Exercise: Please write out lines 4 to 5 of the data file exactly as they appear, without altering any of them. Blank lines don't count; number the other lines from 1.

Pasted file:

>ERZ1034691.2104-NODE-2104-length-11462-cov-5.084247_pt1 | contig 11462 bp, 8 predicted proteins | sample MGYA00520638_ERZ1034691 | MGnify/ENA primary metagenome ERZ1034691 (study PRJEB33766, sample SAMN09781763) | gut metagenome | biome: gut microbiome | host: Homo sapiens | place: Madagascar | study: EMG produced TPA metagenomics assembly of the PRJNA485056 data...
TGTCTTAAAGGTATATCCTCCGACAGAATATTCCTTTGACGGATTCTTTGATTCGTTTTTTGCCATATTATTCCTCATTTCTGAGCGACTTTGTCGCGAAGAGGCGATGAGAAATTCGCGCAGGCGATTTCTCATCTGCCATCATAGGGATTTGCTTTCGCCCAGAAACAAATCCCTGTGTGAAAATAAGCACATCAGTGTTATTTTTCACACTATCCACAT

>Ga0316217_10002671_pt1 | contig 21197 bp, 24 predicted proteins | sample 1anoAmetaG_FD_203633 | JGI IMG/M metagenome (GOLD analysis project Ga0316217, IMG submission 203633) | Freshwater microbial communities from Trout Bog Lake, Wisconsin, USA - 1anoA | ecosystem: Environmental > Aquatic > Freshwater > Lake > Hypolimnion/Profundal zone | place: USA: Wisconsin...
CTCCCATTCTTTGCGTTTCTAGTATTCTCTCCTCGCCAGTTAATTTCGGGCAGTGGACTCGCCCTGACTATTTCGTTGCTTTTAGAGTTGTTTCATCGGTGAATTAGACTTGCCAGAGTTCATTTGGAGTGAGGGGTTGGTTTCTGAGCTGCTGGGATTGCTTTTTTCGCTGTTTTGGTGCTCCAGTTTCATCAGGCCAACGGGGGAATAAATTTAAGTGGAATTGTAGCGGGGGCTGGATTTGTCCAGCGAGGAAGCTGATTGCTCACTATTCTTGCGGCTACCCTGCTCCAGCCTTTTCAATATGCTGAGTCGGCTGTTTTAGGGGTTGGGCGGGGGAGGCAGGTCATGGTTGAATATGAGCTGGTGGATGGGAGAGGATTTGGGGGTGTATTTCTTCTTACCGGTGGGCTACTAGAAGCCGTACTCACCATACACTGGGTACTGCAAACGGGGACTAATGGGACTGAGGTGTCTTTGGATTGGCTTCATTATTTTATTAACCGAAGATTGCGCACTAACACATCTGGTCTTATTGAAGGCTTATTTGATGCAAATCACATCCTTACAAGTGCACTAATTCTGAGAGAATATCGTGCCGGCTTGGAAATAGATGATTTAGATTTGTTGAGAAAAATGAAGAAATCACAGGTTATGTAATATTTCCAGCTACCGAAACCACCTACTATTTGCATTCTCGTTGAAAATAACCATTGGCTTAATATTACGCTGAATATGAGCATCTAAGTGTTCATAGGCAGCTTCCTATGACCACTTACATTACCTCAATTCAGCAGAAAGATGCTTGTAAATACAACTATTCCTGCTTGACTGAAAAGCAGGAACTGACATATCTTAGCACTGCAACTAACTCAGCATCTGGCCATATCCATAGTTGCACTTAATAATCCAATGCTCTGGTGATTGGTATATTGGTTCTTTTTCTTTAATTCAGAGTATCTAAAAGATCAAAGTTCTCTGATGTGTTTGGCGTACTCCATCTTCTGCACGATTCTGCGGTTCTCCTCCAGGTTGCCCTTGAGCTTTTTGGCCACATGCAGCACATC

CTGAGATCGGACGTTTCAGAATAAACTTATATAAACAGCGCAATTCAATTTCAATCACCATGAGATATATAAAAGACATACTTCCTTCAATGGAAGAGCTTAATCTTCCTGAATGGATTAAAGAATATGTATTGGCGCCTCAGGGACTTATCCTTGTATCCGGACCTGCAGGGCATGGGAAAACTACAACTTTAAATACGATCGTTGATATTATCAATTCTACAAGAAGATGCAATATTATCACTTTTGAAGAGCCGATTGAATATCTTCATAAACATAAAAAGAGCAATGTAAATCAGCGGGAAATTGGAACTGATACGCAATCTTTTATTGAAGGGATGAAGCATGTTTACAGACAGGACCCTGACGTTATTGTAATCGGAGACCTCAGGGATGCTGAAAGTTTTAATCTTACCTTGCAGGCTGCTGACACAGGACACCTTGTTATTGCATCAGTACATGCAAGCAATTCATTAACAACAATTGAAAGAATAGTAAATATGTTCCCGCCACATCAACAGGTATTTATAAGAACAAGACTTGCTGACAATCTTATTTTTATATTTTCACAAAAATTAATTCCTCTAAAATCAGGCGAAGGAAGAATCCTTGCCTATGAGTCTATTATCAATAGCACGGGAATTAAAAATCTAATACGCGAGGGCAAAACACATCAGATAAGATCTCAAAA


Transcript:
CTCCCATTCTTTGCGTTTCTAGTATTCTCTCCTCGCCAGTTAATTTCGGGCAGTGGACTCGCCCTGACTATTTCGTTGCTTTTAGAGTTGTTTCATCGGTGAATTAGACTTGCCAGAGTTCATTTGGAGTGAGGGGTTGGTTTCTGAGCTGCTGGGATTGCTTTTTTCGCTGTTTTGGTGCTCCAGTTTCATCAGGCCAACGGGGGAATAAATTTAAGTGGAATTGTAGCGGGGGCTGGATTTGTCCAGCGAGGAAGCTGATTGCTCACTATTCTTGCGGCTACCCTGCTCCAGCCTTTTCAATATGCTGAGTCGGCTGTTTTAGGGGTTGGGCGGGGGAGGCAGGTCATGGTTGAATATGAGCTGGTGGATGGGAGAGGATTTGGGGGTGTATTTCTTCTTACCGGTGGGCTACTAGAAGCCGTACTCACCATACACTGGGTACTGCAAACGGGGACTAATGGGACTGAGGTGTCTTTGGATTGGCTTCATTATTTTATTAACCGAAGATTGCGCACTAACACATCTGGTCTTATTGAAGGCTTATTTGATGCAAATCACATCCTTACAAGTGCACTAATTCTGAGAGAATATCGTGCCGGCTTGGAAATAGATGATTTAGATTTGTTGAGAAAAATGAAGAAATCACAGGTTATGTAATATTTCCAGCTACCGAAACCACCTACTATTTGCATTCTCGTTGAAAATAACCATTGGCTTAATATTACGCTGAATATGAGCATCTAAGTGTTCATAGGCAGCTTCCTATGACCACTTACATTACCTCAATTCAGCAGAAAGATGCTTGTAAATACAACTATTCCTGCTTGACTGAAAAGCAGGAACTGACATATCTTAGCACTGCAACTAACTCAGCATCTGGCCATATCCATAGTTGCACTTAATAATCCAATGCTCTGGTGATTGGTATATTGGTTCTTTTTCTTTAATTCAGAGTATCTAAAAGATCAAAGTTCTCTGATGTGTTTGGCGTACTCCATCTTCTGCACGATTCTGCGGTTCTCCTCCAGGTTGCCCTTGAGCTTTTTGGCCACATGCAGCACATC

CTGAGATCGGACGTTTCAGAATAAACTTATATAAACAGCGCAATTCAATTTCAATCACCATGAGATATATAAAAGACATACTTCCTTCAATGGAAGAGCTTAATCTTCCTGAATGGATTAAAGAATATGTATTGGCGCCTCAGGGACTTATCCTTGTATCCGGACCTGCAGGGCATGGGAAAACTACAACTTTAAATACGATCGTTGATATTATCAATTCTACAAGAAGATGCAATATTATCACTTTTGAAGAGCCGATTGAATATCTTCATAAACATAAAAAGAGCAATGTAAATCAGCGGGAAATTGGAACTGATACGCAATCTTTTATTGAAGGGATGAAGCATGTTTACAGACAGGACCCTGACGTTATTGTAATCGGAGACCTCAGGGATGCTGAAAGTTTTAATCTTACCTTGCAGGCTGCTGACACAGGACACCTTGTTATTGCATCAGTACATGCAAGCAATTCATTAACAACAATTGAAAGAATAGTAAATATGTTCCCGCCACATCAACAGGTATTTATAAGAACAAGACTTGCTGACAATCTTATTTTTATATTTTCACAAAAATTAATTCCTCTAAAATCAGGCGAAGGAAGAATCCTTGCCTATGAGTCTATTATCAATAGCACGGGAATTAAAAATCTAATACGCGAGGGCAAAACACATCAGATAAGATCTCAAAA